George A. Romero's Diary of the Dead
Time Out says
Rebooting his Dead series right back to moment zero, George Romero delivers the first chapter of a new era: When Zombies Attack 2.0. It’s the present day, and corpses have only just started rising. A group of students shooting “a horror movie with an underlying sense of social satire” (wink, wink) jump into their Winnebago and head for safety. Debra (Morgan) is the sensible one, Eliot (Dinicol) is a nerdy hors d’oeuvre–to-be, and their professor (Wentworth) supplies the alcoholic bons mots and archery skills. As for Jason (Close), he’s the guy who’s been documenting everything we’ve been watching, more concerned with keeping a chowing cadaver in his camcorder’s frame than preventing catastrophe.
If you sense that a metacritique about new media’s stranglehold is being mounted, you’re dead right. Diary knows its currency resides in creative kills (when one character picks up a scythe, you can hear Fangoria subscribers holding their breath), but the movie doesn’t bother hiding its subtext. Romero lays out his disgust of the compulsion to record atrocities rather than directly engage, and like Brian De Palma—another angry graybeard who’s recently discovered YouTube—he’s unafraid to use the medium of consumer video to attack the mind-set. Regrettably, the director hasn’t figured out that substituting undigested chunks of On Photography for real dialogue simply equals didacticism. There’s so much food for thought to feast on, however, that Diary’s crude jabs don’t lessen the sting. “Are we even worth saving?” asks one cynic at the film’s climax. According to Romero, the jury is still out.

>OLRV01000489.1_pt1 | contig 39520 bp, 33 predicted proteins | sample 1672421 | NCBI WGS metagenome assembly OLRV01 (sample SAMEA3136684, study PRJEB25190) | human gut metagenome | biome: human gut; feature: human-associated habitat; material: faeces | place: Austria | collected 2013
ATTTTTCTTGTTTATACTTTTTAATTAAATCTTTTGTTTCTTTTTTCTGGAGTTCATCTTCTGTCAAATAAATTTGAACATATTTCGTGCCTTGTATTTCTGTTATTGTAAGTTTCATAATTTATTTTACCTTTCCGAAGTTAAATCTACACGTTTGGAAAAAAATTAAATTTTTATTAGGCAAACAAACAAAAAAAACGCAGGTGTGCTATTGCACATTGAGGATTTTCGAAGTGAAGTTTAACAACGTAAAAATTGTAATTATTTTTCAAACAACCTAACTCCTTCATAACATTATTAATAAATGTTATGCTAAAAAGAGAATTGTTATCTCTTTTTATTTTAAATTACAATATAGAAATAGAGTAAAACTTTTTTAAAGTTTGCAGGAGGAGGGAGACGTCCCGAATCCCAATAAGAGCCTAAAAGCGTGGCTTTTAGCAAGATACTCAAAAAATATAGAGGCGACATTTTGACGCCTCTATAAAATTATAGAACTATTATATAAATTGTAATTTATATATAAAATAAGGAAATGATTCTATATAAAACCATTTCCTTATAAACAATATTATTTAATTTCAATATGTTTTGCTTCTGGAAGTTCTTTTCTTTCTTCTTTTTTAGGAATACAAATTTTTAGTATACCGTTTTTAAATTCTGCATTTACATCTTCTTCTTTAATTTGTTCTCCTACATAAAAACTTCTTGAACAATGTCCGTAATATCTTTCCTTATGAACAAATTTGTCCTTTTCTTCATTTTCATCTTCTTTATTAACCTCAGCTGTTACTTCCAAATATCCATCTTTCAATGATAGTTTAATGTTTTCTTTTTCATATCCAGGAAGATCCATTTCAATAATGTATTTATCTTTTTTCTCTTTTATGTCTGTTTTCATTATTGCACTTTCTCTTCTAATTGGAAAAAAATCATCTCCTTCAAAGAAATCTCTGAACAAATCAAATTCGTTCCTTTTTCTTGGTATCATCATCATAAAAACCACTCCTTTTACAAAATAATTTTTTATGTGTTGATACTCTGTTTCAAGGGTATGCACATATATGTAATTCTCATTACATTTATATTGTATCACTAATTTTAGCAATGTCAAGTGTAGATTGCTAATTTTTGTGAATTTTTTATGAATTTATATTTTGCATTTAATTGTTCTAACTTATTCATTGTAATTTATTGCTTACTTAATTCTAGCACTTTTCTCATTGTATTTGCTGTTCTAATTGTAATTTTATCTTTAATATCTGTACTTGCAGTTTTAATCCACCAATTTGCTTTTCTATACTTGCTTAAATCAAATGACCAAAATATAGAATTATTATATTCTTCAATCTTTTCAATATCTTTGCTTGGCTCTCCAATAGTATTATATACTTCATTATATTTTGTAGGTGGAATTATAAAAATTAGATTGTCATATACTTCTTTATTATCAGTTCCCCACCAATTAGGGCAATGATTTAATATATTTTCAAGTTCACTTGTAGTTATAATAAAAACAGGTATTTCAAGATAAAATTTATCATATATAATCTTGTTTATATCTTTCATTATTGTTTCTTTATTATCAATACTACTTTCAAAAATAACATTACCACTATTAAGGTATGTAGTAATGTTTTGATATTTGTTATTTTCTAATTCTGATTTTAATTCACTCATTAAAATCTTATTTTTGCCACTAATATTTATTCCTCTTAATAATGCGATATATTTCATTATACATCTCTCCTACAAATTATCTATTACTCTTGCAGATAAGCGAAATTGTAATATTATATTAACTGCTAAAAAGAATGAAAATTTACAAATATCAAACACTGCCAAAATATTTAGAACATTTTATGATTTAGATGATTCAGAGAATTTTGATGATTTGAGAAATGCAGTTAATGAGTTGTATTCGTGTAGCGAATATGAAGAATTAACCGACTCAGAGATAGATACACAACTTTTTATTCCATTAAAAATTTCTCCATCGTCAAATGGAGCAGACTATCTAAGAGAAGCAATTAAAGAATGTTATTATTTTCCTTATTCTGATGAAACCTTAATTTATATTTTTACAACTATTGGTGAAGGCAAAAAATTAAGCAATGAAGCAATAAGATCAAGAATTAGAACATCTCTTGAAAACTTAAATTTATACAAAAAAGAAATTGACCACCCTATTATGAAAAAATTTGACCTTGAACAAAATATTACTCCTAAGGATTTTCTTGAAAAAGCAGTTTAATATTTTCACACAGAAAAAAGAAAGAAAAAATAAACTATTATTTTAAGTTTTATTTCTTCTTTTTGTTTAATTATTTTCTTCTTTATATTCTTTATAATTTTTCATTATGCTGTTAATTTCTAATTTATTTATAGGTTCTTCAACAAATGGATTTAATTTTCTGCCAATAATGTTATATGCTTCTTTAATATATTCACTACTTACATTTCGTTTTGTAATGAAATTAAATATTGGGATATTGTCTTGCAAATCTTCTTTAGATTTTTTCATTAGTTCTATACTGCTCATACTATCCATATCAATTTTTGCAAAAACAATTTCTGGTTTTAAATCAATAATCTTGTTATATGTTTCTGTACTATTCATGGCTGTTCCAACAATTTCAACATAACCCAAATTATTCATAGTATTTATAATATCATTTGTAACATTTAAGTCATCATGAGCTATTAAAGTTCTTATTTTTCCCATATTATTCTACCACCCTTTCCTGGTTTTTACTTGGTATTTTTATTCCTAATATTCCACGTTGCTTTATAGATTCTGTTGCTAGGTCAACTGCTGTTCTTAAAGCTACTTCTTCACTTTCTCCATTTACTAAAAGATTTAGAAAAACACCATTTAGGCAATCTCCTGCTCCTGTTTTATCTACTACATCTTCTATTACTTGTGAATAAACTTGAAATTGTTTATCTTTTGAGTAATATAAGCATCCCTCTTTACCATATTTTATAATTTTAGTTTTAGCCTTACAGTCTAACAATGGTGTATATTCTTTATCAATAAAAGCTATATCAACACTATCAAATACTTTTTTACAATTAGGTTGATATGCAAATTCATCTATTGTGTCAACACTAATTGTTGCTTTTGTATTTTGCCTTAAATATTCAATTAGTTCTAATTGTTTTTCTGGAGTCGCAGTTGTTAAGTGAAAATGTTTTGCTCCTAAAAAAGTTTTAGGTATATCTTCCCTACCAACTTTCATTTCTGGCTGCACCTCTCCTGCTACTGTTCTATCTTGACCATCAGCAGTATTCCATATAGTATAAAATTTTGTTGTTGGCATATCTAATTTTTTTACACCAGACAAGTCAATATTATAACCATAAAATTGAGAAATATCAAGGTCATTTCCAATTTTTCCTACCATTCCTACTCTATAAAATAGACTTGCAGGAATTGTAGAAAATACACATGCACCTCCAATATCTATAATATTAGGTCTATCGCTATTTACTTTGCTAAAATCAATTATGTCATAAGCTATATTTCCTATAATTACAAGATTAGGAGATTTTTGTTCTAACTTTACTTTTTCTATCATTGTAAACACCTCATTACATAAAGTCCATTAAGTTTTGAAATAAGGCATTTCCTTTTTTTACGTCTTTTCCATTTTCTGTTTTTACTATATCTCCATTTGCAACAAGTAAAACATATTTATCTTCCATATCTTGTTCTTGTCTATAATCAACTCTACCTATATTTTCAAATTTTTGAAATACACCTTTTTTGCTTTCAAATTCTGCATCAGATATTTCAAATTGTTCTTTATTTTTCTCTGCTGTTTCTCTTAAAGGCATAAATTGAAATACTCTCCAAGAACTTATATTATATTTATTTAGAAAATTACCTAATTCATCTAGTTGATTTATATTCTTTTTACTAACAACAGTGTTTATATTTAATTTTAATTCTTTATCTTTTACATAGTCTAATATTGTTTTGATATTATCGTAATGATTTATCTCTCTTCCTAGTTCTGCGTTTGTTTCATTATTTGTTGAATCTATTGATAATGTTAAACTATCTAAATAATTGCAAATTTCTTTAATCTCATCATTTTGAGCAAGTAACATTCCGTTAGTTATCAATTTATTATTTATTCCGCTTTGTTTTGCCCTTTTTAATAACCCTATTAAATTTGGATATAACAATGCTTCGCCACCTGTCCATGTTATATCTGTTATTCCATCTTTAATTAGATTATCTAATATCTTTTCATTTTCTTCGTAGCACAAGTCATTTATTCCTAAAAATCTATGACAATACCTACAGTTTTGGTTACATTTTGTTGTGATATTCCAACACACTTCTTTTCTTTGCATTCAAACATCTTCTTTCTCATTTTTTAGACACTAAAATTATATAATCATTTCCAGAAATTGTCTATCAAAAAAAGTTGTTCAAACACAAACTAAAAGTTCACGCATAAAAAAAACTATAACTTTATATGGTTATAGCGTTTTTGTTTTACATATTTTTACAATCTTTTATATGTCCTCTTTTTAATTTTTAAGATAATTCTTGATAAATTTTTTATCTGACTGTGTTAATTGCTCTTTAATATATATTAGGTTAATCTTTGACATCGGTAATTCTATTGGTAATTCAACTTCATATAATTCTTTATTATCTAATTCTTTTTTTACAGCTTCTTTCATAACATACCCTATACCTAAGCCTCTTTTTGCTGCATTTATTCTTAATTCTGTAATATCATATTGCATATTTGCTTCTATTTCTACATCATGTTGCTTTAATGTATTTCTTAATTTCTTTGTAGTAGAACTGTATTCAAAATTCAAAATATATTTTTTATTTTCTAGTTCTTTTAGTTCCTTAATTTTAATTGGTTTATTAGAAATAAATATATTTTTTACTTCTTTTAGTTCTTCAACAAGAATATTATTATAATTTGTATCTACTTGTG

Cast and crew